Significance: In eukaryotes, autophagy represents a highly evolutionary conserved process, through which macromolecules and cytoplasmic material are degraded into lysosomes and recycled for biosynthetic or energetic purposes. Dysfunction of the autophagic process has been associated with the onset and development of many human chronic pathologies, such as cardiovascular, metabolic, and neurodegenerative diseases as well as cancer. Recent Advances: Currently, comprehensive research is being carried out to discover new therapeutic agents that are able to modulate the autophagic process in vivo. Recent evidence has shown that a large number of natural bioactive compounds are involved in the regulation of autophagy by modulating several transcriptional factors and signaling pathways. Critical Issues: Critical issues that deserve particular attention are the inadequate understanding of the complex role of autophagy in disease pathogenesis, the limited availability of therapeutic drugs, and the lack of clinical trials. In this context, the effects that natural bioactive compounds exert on autophagic modulation should be clearly highlighted, since they depend on the type and stage of the pathological conditions of diseases. Future Directions: Research efforts should now focus on understanding the survival-supporting and death-promoting roles of autophagy, how natural compounds interact exactly with the autophagic targets so as to induce or inhibit autophagy and on the evaluation of their pharmacological effects in a more in-depth and mechanistic way. In addition, clinical studies on autophagy-inducing natural products are strongly encouraged, also to highlight some fundamental aspects, such as the dose, the duration, and the possible synergistic action of these compounds with conventional therapy.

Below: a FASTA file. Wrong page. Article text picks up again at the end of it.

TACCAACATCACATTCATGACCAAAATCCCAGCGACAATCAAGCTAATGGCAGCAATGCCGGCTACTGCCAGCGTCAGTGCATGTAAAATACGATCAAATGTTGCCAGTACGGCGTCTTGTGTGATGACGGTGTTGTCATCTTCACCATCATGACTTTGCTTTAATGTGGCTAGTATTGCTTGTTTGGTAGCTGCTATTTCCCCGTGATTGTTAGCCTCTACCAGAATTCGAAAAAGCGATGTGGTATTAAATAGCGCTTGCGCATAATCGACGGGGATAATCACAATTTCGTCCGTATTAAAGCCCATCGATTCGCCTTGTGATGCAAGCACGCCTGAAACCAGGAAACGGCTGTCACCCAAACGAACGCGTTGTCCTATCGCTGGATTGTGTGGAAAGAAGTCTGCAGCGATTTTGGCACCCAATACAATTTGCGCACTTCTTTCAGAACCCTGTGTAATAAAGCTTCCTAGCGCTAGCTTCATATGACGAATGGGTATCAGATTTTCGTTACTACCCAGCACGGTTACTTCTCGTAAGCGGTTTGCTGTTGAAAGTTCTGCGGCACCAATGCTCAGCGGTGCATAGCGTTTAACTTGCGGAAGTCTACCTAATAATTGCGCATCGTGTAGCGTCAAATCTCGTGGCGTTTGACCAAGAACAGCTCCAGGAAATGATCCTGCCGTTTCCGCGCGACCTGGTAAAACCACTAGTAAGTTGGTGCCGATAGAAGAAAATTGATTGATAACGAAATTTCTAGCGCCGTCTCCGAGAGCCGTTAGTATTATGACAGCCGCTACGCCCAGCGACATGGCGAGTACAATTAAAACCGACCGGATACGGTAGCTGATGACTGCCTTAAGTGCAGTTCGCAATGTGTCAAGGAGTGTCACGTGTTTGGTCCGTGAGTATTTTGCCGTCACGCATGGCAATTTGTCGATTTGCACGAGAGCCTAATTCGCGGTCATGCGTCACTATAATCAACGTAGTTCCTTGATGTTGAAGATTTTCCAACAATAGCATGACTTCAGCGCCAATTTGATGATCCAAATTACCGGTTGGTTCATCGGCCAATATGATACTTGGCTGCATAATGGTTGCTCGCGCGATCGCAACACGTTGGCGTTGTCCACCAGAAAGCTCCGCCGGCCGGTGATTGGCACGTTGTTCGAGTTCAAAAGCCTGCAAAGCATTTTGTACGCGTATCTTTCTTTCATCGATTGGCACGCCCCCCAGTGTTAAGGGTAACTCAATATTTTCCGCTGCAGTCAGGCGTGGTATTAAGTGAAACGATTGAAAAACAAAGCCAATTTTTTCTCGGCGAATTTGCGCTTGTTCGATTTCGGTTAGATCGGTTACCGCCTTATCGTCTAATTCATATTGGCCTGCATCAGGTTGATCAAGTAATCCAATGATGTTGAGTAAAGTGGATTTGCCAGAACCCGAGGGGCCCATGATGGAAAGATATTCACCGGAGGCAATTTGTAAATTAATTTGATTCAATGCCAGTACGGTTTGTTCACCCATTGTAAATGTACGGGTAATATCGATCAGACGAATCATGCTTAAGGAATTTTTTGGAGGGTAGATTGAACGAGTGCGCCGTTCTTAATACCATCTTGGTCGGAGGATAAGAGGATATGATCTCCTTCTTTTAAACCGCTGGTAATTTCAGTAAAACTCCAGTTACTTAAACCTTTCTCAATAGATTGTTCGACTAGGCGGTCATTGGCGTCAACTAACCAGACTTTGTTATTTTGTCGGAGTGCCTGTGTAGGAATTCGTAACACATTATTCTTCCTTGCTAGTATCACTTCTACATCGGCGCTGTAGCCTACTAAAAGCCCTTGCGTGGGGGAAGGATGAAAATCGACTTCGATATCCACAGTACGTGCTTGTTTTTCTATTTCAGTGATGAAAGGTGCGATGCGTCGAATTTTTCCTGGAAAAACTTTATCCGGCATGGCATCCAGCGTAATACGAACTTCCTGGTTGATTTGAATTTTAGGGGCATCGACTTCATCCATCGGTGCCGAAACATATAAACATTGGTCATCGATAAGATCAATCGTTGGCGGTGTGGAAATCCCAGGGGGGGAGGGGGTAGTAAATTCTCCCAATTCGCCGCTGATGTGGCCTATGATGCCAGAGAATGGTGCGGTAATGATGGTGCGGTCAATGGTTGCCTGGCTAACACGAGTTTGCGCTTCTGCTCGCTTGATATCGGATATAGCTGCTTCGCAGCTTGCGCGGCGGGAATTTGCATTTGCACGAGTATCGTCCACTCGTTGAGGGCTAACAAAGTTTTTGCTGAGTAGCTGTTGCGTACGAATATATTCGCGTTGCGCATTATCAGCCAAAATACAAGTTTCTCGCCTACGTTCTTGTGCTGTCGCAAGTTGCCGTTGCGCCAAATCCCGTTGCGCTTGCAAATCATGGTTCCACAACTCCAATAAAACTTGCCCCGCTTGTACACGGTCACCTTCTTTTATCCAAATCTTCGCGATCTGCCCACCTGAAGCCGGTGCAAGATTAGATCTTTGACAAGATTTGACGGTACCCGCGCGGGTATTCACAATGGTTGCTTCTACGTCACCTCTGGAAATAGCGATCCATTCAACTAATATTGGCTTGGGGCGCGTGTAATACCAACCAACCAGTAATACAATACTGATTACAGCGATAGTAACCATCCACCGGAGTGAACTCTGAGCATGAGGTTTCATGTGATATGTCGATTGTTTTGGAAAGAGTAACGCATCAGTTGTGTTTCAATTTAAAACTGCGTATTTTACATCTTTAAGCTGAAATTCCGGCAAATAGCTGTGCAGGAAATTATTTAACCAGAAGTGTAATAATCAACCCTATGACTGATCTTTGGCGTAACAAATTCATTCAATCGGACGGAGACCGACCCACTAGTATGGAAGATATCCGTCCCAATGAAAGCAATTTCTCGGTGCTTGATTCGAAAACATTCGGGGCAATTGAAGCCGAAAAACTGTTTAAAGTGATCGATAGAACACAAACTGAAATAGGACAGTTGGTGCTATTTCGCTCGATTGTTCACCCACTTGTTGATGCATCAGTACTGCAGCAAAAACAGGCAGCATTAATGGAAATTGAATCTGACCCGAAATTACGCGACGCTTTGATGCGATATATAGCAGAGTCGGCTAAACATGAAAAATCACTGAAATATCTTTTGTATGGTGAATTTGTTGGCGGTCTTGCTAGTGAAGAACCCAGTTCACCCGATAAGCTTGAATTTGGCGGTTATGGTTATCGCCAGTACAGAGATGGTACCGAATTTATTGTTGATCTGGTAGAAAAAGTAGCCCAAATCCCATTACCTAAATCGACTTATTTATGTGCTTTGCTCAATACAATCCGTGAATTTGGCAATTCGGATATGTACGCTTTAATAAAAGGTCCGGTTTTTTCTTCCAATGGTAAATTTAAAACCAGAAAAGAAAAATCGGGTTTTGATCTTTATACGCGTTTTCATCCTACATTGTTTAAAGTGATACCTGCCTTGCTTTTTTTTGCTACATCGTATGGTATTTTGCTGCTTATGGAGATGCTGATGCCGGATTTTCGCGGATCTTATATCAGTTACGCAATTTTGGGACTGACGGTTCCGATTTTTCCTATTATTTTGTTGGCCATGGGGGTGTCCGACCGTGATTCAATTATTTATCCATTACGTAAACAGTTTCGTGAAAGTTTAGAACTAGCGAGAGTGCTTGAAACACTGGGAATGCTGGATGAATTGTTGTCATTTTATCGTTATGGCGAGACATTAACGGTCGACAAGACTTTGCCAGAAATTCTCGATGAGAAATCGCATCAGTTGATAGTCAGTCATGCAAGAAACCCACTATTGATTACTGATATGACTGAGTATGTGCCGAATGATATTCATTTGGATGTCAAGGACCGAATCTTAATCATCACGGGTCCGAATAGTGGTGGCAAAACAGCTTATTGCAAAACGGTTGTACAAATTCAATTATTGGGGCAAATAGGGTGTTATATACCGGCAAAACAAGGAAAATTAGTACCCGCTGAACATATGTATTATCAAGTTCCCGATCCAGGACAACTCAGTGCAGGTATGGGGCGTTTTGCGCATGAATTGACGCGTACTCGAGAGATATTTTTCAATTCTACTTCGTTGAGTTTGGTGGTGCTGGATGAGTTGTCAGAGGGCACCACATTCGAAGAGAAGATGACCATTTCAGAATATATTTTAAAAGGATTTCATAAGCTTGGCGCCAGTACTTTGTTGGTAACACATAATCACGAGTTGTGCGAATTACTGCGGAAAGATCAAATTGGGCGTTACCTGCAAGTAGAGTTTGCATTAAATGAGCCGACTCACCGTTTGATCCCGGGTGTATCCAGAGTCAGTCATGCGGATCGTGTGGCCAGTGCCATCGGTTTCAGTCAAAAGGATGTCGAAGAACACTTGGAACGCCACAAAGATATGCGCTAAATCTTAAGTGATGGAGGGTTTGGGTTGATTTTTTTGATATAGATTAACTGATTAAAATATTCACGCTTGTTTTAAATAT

Autophagy in human health and disease: Novel therapeutic opportunities / Giampieri, F.; Afrin, S.; Forbes-Hernandez, T. Y.; Gasparrini, M.; Cianciosi, D.; Reboredo-Rodriguez, P.; Varela-Lopez, A.; Quiles, J. L.; Battino, M.. - In: ANTIOXIDANTS & REDOX SIGNALING. - ISSN 1523-0864. - 30:4(2019), pp. 577-634. [10.1089/ars.2017.7234]

Autophagy in human health and disease: Novel therapeutic opportunities

Giampieri F.;Afrin S.;Gasparrini M.;Cianciosi D.;Battino M.
2019-01-01

Abstract

Significance: In eukaryotes, autophagy represents a highly evolutionary conserved process, through which macromolecules and cytoplasmic material are degraded into lysosomes and recycled for biosynthetic or energetic purposes. Dysfunction of the autophagic process has been associated with the onset and development of many human chronic pathologies, such as cardiovascular, metabolic, and neurodegenerative diseases as well as cancer. Recent Advances: Currently, comprehensive research is being carried out to discover new therapeutic agents that are able to modulate the autophagic process in vivo. Recent evidence has shown that a large number of natural bioactive compounds are involved in the regulation of autophagy by modulating several transcriptional factors and signaling pathways. Critical Issues: Critical issues that deserve particular attention are the inadequate understanding of the complex role of autophagy in disease pathogenesis, the limited availability of therapeutic drugs, and the lack of clinical trials. In this context, the effects that natural bioactive compounds exert on autophagic modulation should be clearly highlighted, since they depend on the type and stage of the pathological conditions of diseases. Future Directions: Research efforts should now focus on understanding the survival-supporting and death-promoting roles of autophagy, how natural compounds interact exactly with the autophagic targets so as to induce or inhibit autophagy and on the evaluation of their pharmacological effects in a more in-depth and mechanistic way. In addition, clinical studies on autophagy-inducing natural products are strongly encouraged, also to highlight some fundamental aspects, such as the dose, the duration, and the possible synergistic action of these compounds with conventional therapy.
2019
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Utilizza questo identificativo per citare o creare un link a questo documento: https://hdl.handle.net/11566/275127
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